The Voyage of Saint Brendan.
"The most high ruleth in the kingdom of men, and giveth it to whomsoever HE wills"(Daniel 4:25).
The Atlantic and Pacific oceans were formed after the great Flood of Noah to be the depository of the vast quantities of water that came down from the heavens and that came up from the great deep (subterranean seas) that were broken up and emptied on the earth by means of volcanoes during the year of the Flood.
The present geography of the earth was formed very quickly after the Flood within a period of a few hundred years at the most. King David describes the process that God used to drain the water from the land:
The ancient Phoenicians and Egyptians knew all about the existence of America. We find PYRAMIDS in Mexico and throughout Central America. Either the Egyptians copied them from the native Americans or the native Americans copied them from the Egyptians. Ancient man was much, much smarter than people today and was not the brute portrayed by evilution.
Most of the history of the ancient world was destroyed during the last great pagan persecution of the church prior to Pope Constantine. It is remarkable that we have any history left at all. These stone monuments are living testimony to the frequent intercourse between the old world and the new.
A Scottish missionary named St. Brendan or Brandon is credited with a visit to the New World. The natives were living in darkness and in the shadow death and they awaited the light of the Gospel. It was never God's plan to let the brutal Vikings or the Spanish Inquisition have any part of His New World.
St. Brendan, like St. Patrick was metamorphosed into a Roman Catholic missionary after his death.
Brendan the Navigator (or Brandan or Brenainn), was born in what is now County Kerry, Ireland, about 486 A.D. He was a great traveler and founder of churches and monasteries, including his most famous one at Clonfert. According to medieval legend, Brendan and a band of intrepid monks embarked in a small boat upon a long voyage around the Atlantic in search of "Terra Repromissionis," or the "Promised Land." The Navigatio Brendani, which dates from the 11th century, contains the earliest surviving version of this story and became a multi-language “best-seller” in its time. Brendan was over 80 years old at the start of his voyage.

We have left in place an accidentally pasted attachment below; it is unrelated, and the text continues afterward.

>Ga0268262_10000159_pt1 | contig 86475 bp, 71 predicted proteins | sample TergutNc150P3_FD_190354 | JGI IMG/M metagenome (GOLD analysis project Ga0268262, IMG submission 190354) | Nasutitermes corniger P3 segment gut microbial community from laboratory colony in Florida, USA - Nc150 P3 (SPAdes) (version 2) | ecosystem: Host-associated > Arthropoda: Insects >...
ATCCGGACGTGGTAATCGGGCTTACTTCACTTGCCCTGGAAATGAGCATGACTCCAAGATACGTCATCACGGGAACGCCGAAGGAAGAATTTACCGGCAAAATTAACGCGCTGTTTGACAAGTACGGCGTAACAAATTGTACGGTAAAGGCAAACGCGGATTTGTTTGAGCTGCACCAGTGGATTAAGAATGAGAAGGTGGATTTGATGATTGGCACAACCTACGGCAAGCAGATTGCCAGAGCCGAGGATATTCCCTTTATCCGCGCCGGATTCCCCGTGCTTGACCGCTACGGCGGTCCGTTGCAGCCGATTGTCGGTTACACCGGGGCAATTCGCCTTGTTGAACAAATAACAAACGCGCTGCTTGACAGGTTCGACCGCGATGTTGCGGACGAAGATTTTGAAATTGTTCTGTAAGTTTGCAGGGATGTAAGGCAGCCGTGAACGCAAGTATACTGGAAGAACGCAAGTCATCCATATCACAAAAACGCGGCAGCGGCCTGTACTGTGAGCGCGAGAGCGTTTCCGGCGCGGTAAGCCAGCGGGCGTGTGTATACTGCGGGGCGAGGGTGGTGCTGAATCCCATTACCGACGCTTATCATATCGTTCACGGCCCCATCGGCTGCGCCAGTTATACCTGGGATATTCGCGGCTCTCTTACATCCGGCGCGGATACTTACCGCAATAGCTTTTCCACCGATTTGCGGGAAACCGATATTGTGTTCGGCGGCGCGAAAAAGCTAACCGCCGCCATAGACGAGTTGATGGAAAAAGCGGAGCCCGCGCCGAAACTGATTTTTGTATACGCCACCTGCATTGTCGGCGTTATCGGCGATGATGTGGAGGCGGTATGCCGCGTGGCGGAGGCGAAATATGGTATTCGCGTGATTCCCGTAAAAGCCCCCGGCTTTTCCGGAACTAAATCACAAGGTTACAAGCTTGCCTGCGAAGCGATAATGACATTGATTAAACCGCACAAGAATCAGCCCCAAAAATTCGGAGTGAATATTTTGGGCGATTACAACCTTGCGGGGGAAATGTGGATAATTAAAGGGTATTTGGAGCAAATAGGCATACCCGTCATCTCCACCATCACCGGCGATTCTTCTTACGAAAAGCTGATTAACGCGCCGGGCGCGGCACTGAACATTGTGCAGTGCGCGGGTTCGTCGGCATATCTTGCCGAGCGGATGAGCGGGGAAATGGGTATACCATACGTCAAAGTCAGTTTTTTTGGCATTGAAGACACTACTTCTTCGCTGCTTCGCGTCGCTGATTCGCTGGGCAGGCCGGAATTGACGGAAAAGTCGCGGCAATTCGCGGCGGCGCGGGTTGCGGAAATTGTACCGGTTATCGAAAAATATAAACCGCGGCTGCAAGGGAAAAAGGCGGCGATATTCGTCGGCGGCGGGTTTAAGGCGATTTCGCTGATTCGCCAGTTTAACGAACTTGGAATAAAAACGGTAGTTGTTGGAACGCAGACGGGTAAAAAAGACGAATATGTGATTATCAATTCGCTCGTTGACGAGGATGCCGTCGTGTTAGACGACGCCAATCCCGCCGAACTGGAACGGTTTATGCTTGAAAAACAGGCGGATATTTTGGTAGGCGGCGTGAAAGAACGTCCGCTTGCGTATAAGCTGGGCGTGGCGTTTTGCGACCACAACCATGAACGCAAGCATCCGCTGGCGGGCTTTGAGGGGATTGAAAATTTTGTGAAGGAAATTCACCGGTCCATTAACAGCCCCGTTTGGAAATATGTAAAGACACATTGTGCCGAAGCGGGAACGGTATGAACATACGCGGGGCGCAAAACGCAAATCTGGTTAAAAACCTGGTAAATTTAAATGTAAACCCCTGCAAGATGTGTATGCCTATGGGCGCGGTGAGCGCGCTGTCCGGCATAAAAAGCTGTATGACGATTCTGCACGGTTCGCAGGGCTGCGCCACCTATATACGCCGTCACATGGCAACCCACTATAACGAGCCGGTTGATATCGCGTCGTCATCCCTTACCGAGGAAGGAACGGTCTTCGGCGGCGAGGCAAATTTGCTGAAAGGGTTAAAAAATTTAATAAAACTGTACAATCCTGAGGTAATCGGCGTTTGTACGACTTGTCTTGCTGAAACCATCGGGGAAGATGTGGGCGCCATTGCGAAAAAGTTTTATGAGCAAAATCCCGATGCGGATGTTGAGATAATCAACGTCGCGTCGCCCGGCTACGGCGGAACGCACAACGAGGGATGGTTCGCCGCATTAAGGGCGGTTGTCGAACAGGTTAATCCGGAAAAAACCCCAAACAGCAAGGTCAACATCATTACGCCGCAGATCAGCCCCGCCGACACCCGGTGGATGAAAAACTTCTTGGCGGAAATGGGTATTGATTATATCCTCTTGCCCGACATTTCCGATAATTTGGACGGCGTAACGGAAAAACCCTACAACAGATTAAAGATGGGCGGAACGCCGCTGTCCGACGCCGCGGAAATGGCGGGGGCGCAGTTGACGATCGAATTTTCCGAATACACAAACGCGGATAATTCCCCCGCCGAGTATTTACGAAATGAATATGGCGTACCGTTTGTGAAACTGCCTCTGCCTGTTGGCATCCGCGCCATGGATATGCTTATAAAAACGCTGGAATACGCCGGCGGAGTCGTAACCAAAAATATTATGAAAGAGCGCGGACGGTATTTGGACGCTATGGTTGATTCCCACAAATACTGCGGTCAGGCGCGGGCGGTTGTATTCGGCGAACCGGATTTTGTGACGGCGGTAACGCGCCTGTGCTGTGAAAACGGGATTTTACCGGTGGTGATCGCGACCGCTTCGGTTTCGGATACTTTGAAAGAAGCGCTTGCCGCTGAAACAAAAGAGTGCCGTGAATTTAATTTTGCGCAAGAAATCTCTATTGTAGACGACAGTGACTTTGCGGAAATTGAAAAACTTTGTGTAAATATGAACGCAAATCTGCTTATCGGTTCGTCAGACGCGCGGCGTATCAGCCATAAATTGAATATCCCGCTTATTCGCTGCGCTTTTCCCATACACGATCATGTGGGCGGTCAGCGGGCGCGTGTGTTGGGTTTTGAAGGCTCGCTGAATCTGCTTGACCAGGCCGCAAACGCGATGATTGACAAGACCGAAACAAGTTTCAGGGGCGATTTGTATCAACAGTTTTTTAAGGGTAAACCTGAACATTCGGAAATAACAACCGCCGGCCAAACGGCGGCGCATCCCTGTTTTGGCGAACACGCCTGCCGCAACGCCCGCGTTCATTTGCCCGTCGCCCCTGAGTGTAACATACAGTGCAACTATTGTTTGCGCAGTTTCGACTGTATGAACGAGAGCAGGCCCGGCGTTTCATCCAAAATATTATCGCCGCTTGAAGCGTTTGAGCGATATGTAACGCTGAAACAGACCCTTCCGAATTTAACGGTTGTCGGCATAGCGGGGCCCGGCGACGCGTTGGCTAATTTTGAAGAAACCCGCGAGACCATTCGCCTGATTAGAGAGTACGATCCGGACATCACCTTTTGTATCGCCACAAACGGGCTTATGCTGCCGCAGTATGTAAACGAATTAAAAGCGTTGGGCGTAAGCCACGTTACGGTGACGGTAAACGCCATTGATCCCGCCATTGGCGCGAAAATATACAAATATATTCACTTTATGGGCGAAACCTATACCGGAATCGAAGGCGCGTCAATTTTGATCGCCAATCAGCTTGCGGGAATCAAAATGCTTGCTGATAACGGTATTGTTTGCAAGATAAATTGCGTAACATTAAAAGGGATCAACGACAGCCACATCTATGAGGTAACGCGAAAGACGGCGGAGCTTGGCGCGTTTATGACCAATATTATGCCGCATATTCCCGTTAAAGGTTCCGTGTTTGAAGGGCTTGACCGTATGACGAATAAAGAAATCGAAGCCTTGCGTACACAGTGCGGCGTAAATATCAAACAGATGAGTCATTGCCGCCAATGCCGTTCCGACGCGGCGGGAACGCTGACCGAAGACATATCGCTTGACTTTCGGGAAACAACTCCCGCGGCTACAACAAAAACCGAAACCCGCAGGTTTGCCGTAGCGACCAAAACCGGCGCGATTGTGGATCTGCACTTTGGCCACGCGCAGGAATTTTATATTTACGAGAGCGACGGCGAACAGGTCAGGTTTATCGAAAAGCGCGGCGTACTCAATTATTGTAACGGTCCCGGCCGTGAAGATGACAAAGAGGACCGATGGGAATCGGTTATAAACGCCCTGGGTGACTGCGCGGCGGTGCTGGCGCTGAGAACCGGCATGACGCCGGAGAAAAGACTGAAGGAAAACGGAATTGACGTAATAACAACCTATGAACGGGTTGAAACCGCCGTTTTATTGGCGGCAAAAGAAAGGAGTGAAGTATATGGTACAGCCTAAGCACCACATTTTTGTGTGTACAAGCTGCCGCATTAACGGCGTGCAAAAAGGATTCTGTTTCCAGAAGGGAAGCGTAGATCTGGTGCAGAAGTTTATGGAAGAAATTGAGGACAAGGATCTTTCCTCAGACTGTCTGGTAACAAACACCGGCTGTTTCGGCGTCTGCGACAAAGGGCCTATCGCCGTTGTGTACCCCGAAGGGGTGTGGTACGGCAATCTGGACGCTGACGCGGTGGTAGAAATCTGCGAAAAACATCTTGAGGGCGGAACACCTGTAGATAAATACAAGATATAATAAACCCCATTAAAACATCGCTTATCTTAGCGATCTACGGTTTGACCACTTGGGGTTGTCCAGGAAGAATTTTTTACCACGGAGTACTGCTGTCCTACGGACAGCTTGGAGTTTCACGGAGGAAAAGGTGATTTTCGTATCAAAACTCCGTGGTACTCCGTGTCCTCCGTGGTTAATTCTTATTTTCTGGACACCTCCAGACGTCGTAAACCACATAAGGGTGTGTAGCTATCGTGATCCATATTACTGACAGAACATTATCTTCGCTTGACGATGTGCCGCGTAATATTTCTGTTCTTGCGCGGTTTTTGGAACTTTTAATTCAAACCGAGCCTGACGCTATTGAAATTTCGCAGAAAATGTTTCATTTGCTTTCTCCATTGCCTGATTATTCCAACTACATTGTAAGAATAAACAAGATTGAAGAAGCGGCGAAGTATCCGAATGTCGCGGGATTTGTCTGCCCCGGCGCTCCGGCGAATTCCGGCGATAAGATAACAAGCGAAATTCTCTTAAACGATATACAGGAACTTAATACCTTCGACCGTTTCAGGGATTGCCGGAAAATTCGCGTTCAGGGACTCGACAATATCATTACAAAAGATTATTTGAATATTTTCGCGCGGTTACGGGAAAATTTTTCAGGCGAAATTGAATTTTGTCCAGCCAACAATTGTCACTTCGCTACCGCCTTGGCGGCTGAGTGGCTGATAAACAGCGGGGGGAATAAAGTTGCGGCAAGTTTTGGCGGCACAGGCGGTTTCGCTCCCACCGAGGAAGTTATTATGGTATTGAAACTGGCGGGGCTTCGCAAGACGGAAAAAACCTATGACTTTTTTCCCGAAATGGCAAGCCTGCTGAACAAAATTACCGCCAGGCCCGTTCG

The men who followed in the footsteps of Saint Patrick took his advise to fish diligently. No region of the earth was too remote for their evangelistic labours.
Hibernian (Irish) missionaries were found on Iceland in the year 700 A.D.
Their churches and schools were destroyed by the Vikings —the precursors of the Spanish Inquisition.
Brandon Hill in Bristol is named after St. Brendan.
As John Cabot left on his New World voyages of discovery, he would pass Brandon Hill, named after St. Brendan. Before the Reformation, there was shrine on top and the sailors would actually pray to St. Brendan for protection instead of praying to the God that St. Brendan served. That is why the shrine was removed after the Reformation.
Confession of St. Patrick
Severin, Tim, Voyage of St. Brendan is available from Amazon.com
Wylie, Dr. J. A. History of the Scottish Nation, in 3 volumes